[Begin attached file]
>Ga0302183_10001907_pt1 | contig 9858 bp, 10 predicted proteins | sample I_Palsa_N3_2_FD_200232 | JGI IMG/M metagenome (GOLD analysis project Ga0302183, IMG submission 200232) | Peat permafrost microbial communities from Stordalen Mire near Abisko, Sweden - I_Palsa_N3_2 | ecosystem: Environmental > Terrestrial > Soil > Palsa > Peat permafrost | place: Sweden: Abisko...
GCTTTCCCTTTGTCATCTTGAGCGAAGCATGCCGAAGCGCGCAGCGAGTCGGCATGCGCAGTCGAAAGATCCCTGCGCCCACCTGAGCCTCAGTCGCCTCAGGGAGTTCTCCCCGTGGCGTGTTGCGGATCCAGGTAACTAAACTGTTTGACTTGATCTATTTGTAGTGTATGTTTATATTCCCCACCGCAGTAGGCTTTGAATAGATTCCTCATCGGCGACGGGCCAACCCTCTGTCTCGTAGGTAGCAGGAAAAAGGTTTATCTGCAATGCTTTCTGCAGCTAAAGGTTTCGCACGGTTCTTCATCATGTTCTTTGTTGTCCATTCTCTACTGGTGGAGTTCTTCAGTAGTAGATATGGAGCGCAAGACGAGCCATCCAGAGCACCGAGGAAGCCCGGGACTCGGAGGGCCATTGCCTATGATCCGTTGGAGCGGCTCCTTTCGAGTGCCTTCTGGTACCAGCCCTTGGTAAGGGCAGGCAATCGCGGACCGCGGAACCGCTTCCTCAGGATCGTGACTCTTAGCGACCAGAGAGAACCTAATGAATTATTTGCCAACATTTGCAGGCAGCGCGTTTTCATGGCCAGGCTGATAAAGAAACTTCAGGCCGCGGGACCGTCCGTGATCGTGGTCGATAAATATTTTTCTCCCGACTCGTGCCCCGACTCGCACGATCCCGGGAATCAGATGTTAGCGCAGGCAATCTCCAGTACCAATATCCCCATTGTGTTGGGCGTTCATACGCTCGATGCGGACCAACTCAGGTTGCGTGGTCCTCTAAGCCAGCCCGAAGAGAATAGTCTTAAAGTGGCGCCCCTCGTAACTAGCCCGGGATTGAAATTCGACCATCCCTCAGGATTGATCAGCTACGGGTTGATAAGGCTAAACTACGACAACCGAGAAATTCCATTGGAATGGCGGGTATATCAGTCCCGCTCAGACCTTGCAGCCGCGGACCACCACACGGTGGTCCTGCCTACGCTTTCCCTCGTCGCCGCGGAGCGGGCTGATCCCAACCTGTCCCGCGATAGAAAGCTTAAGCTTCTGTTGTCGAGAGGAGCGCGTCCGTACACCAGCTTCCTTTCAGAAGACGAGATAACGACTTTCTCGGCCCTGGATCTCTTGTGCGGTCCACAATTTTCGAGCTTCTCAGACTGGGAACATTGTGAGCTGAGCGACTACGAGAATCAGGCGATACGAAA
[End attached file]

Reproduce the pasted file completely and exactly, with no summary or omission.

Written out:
>Ga0302183_10001907_pt1 | contig 9858 bp, 10 predicted proteins | sample I_Palsa_N3_2_FD_200232 | JGI IMG/M metagenome (GOLD analysis project Ga0302183, IMG submission 200232) | Peat permafrost microbial communities from Stordalen Mire near Abisko, Sweden - I_Palsa_N3_2 | ecosystem: Environmental > Terrestrial > Soil > Palsa > Peat permafrost | place: Sweden: Abisko...
GCTTTCCCTTTGTCATCTTGAGCGAAGCATGCCGAAGCGCGCAGCGAGTCGGCATGCGCAGTCGAAAGATCCCTGCGCCCACCTGAGCCTCAGTCGCCTCAGGGAGTTCTCCCCGTGGCGTGTTGCGGATCCAGGTAACTAAACTGTTTGACTTGATCTATTTGTAGTGTATGTTTATATTCCCCACCGCAGTAGGCTTTGAATAGATTCCTCATCGGCGACGGGCCAACCCTCTGTCTCGTAGGTAGCAGGAAAAAGGTTTATCTGCAATGCTTTCTGCAGCTAAAGGTTTCGCACGGTTCTTCATCATGTTCTTTGTTGTCCATTCTCTACTGGTGGAGTTCTTCAGTAGTAGATATGGAGCGCAAGACGAGCCATCCAGAGCACCGAGGAAGCCCGGGACTCGGAGGGCCATTGCCTATGATCCGTTGGAGCGGCTCCTTTCGAGTGCCTTCTGGTACCAGCCCTTGGTAAGGGCAGGCAATCGCGGACCGCGGAACCGCTTCCTCAGGATCGTGACTCTTAGCGACCAGAGAGAACCTAATGAATTATTTGCCAACATTTGCAGGCAGCGCGTTTTCATGGCCAGGCTGATAAAGAAACTTCAGGCCGCGGGACCGTCCGTGATCGTGGTCGATAAATATTTTTCTCCCGACTCGTGCCCCGACTCGCACGATCCCGGGAATCAGATGTTAGCGCAGGCAATCTCCAGTACCAATATCCCCATTGTGTTGGGCGTTCATACGCTCGATGCGGACCAACTCAGGTTGCGTGGTCCTCTAAGCCAGCCCGAAGAGAATAGTCTTAAAGTGGCGCCCCTCGTAACTAGCCCGGGATTGAAATTCGACCATCCCTCAGGATTGATCAGCTACGGGTTGATAAGGCTAAACTACGACAACCGAGAAATTCCATTGGAATGGCGGGTATATCAGTCCCGCTCAGACCTTGCAGCCGCGGACCACCACACGGTGGTCCTGCCTACGCTTTCCCTCGTCGCCGCGGAGCGGGCTGATCCCAACCTGTCCCGCGATAGAAAGCTTAAGCTTCTGTTGTCGAGAGGAGCGCGTCCGTACACCAGCTTCCTTTCAGAAGACGAGATAACGACTTTCTCGGCCCTGGATCTCTTGTGCGGTCCACAATTTTCGAGCTTCTCAGACTGGGAACATTGTGAGCTGAGCGACTACGAGAATCAGGCGATACGAAA